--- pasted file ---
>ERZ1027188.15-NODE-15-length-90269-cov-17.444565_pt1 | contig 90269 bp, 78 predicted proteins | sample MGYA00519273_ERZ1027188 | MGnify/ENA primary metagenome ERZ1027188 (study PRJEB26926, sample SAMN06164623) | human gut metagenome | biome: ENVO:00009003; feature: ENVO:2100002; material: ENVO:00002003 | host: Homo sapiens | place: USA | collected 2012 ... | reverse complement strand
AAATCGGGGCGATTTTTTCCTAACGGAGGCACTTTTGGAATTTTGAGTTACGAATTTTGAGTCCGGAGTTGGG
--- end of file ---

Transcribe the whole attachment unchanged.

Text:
>ERZ1027188.15-NODE-15-length-90269-cov-17.444565_pt1 | contig 90269 bp, 78 predicted proteins | sample MGYA00519273_ERZ1027188 | MGnify/ENA primary metagenome ERZ1027188 (study PRJEB26926, sample SAMN06164623) | human gut metagenome | biome: ENVO:00009003; feature: ENVO:2100002; material: ENVO:00002003 | host: Homo sapiens | place: USA | collected 2012 ... | reverse complement strand
AAATCGGGGCGATTTTTTCCTAACGGAGGCACTTTTGGAATTTTGAGTTACGAATTTTGAGTCCGGAGTTGGG